Sunday, 26 October 2008

Black and white myths and the not so clear-cut facts

Unlike the talkative and humorous book on vampires mentioned recently, Rita Voltmer's Hexen. Wissen was stimmt (Herder) is succinct and to the point. It is short - just 128 pages - and practically layouted in two colours to make it easy to find and understand the information you need. In that sense, it's an exemplary example of how to communicate the current knowledge of a historical topic.

A majority of the book focuses on debunking a number of myths, misperceptions and manipulations. Voltmer exposes and confronts each of them with a short overview of current knowledge and explains the practice and thinking of contemporary experts and laymen of the early modern period.

Typically, the myths are very clear-cut, but the facts are not. However, in many cases we are familiar with the myths from comics, novels or movies about witches or from e.g. feminist neopaganist literature. But precisely our familiarity with the more or less fictional constructs about witches and the witch hunters is all the more reason why Voltmer's book is a welcome chance to disseminate a more correct understanding of the subject.

Some of the myths concern the pretty fantastic claims that several millions were accused of witchcraft and executed, that it was a medieval phenomenon, that the persecutions were largely of a misogynistic nature, that a witch was easily identifiable as either an old hag with warts or as a sexy midwife with red hair etc. etc.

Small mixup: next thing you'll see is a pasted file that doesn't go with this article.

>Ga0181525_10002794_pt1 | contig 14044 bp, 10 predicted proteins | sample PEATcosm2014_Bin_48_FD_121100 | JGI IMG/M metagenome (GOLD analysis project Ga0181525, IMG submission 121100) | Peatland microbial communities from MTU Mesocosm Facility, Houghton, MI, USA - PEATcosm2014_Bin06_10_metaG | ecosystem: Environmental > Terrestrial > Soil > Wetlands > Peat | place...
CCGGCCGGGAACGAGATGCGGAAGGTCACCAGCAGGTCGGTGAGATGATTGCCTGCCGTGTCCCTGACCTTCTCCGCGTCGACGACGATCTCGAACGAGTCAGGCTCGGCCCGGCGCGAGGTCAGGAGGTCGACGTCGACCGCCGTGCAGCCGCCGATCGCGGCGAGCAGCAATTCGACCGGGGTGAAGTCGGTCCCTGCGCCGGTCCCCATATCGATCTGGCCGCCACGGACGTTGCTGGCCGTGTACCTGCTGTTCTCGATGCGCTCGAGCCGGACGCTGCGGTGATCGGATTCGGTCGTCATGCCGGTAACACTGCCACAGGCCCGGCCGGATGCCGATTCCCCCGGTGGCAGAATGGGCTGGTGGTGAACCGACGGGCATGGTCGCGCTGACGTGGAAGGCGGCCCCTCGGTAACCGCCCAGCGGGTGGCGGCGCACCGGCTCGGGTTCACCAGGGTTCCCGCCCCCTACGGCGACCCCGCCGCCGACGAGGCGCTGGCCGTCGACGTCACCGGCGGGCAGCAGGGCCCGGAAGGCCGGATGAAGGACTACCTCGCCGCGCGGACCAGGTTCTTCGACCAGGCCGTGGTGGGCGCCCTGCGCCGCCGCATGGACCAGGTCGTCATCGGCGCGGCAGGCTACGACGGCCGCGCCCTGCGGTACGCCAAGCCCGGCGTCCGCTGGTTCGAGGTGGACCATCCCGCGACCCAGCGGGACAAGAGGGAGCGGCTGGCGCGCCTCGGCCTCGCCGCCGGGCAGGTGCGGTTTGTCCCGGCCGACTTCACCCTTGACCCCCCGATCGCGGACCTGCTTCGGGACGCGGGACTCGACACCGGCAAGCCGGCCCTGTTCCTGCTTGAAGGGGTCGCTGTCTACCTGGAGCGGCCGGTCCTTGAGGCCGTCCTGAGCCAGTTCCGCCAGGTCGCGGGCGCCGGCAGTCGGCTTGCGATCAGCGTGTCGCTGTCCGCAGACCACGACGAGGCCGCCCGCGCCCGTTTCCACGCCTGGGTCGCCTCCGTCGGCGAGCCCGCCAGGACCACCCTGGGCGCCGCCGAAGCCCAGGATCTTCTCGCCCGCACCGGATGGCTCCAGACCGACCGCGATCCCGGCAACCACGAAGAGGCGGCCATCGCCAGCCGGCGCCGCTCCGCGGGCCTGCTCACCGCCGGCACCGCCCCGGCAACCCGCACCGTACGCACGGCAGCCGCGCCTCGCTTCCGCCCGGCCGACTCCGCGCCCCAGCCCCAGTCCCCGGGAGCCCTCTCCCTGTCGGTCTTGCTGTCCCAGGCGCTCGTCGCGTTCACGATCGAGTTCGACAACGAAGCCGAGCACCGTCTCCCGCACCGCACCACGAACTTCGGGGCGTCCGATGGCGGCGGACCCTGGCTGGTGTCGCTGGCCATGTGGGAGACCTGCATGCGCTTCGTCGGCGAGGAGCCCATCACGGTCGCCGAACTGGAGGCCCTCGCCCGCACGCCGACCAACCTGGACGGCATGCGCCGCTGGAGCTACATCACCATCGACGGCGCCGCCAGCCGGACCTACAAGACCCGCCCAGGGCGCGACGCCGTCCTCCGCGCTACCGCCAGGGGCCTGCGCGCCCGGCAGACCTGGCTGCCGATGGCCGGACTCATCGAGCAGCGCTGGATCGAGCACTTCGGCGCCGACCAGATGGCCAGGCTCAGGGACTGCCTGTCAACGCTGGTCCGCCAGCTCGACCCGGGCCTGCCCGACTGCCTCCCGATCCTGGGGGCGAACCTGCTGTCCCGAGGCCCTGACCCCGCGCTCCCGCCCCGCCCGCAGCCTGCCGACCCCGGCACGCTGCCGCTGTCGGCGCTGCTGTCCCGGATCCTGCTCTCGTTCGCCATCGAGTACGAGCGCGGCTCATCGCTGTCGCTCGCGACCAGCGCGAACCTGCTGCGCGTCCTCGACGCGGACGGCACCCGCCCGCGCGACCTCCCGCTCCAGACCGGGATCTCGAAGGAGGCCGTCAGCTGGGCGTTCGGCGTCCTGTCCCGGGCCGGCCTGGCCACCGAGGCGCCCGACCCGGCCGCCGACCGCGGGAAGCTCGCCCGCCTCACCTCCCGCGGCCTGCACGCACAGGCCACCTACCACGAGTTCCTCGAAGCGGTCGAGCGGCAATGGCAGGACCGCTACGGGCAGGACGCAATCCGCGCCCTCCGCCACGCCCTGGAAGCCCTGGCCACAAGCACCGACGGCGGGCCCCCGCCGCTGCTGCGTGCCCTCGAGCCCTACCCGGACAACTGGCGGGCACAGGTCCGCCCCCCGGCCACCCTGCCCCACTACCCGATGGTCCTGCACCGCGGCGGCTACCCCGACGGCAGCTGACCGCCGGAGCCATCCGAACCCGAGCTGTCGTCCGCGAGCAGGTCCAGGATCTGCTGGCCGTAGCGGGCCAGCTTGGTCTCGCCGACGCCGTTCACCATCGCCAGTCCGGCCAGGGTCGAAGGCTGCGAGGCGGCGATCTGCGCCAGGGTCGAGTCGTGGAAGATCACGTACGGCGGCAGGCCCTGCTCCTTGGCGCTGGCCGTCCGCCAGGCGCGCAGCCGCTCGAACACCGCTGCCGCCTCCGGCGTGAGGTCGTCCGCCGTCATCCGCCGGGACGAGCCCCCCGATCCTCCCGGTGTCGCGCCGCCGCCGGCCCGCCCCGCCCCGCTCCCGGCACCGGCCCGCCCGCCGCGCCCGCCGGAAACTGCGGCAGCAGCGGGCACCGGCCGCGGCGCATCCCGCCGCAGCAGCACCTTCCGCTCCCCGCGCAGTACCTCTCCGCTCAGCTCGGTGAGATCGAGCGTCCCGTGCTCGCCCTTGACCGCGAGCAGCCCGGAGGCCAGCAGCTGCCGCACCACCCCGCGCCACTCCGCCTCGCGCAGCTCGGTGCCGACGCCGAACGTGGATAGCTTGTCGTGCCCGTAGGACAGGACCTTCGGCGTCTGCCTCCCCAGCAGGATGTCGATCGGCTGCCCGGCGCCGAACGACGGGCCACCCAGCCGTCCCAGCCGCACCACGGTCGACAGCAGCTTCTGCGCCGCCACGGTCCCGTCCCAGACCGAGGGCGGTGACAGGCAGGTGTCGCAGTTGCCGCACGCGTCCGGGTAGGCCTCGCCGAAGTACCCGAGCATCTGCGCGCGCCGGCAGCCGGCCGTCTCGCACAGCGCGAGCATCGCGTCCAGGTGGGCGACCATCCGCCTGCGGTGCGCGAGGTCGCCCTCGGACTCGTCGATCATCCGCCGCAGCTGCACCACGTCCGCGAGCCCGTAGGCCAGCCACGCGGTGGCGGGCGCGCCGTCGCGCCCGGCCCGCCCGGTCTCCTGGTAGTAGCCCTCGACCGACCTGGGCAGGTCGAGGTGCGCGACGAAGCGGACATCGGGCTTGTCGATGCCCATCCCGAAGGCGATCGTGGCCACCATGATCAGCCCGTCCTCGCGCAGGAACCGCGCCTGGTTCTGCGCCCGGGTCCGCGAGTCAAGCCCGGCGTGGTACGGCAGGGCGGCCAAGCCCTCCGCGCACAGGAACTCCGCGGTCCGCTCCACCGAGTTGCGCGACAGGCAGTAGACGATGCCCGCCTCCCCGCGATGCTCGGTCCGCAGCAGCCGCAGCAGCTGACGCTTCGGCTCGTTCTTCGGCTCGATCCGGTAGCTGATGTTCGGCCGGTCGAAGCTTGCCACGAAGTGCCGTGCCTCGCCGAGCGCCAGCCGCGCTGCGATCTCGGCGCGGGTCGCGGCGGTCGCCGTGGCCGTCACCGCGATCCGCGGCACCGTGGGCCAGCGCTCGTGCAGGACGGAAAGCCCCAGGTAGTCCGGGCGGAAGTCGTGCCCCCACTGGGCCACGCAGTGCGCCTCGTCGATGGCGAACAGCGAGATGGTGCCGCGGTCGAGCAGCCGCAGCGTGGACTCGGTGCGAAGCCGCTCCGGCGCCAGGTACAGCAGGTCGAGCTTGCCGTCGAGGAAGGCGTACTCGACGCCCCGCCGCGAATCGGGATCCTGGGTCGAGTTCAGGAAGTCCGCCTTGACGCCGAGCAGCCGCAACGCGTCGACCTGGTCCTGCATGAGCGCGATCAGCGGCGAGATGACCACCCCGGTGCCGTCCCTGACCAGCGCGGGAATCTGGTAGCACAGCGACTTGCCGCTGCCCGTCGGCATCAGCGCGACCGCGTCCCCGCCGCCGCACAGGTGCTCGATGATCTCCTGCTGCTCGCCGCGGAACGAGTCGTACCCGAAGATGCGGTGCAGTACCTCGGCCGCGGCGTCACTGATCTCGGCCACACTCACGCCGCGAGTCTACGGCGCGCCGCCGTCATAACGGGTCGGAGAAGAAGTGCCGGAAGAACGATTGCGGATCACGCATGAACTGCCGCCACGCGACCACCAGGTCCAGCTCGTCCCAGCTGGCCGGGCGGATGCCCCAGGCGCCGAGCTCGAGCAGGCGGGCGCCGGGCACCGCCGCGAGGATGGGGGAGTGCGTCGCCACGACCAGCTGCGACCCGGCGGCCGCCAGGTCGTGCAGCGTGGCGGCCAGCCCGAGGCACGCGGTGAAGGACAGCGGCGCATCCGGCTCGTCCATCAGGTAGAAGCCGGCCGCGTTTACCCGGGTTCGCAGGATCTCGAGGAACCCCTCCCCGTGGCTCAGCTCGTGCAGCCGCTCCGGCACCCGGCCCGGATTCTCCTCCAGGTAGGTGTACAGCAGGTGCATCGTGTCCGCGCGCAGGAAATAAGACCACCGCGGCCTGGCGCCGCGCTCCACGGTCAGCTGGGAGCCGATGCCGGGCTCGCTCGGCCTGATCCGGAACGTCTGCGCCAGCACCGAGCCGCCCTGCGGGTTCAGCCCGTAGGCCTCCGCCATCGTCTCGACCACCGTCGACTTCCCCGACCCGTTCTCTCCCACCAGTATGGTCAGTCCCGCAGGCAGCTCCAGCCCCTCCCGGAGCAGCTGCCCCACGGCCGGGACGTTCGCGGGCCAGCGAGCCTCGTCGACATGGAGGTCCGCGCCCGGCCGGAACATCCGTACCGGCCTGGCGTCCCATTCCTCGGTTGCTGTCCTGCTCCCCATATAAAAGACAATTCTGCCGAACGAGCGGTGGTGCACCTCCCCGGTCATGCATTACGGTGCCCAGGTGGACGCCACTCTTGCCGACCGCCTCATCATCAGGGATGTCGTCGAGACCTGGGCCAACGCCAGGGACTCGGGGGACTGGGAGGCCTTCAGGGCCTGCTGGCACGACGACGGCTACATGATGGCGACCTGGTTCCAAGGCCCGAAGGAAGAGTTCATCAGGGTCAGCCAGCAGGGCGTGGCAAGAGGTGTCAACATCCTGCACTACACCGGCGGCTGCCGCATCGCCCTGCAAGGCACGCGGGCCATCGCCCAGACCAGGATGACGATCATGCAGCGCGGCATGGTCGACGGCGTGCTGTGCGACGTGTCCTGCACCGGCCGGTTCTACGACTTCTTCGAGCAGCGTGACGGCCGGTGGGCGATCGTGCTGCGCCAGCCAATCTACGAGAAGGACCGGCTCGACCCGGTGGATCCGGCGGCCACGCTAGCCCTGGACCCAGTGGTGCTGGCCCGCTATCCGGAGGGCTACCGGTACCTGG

Although debunking some of the more ridiculous myths about the torture - as seen in e.g. torture museums - it is quite unpleasant to read about this aspect of the judicial procedures against serious crimes like witchcraft. Voltmer provides a brief explanation of the views that justified the procedures, namely concerning the transcendent aspect of the torment, because the court was not only fighting the witch, but also the Devil by saving the witch's soul from eternal damnation.

Voltmer also questions the simplified explanations that have been provided for the whole phenomenon, yes, she even debunks the construction 'witch hunt'. For the purposes of this blog, it is particularly interesting to note that the Enlightenment (itself a construct) did not expose the witch hunt as a miscarriage of justice, and that it was not disbelief in witchcraft or fear of witches that stopped the witch hunt, but rather other concerns like e.g. considerations concerning the judicial use of torture. She also discards with the simple way of opposing rationalism and belief that is still so common, but not very useful when applied to history, cf. also my posts on the rationality of the past.

Finally, people might think that there is no witch hunt today, but Voltmer reminds us that, although not a witch hunt per se in the Christian sense, around the world, e.g. in some parts of Africa, people are still being persecuted for various sorts of witchcraft or magic, including vampirism!

However, Voltmer is worried that the historians who are researching the history of the early modern witch hunt may suffer the fate of a Don Quijote fighting wind mills in their attempt to put an end to all the popular myths, manipulations and conspiration theories about witches that are prevalent in movies, novels and the media in general. Hopefully, her book will be read and help fight the common myths. I heartily recommend it to anyone who needs a brief, but precise overview of the subject.


Anonymous said...

This book sounds a mix between Elizabeth Miller's Dracula: Sense & Nonsense (2000/2008) and Darren Oldridge's Strange Histories (2004).

Anonymous said...

This was my thought too, Anthony, but wouldn't you agree that such a mix would make a very good book indeed?

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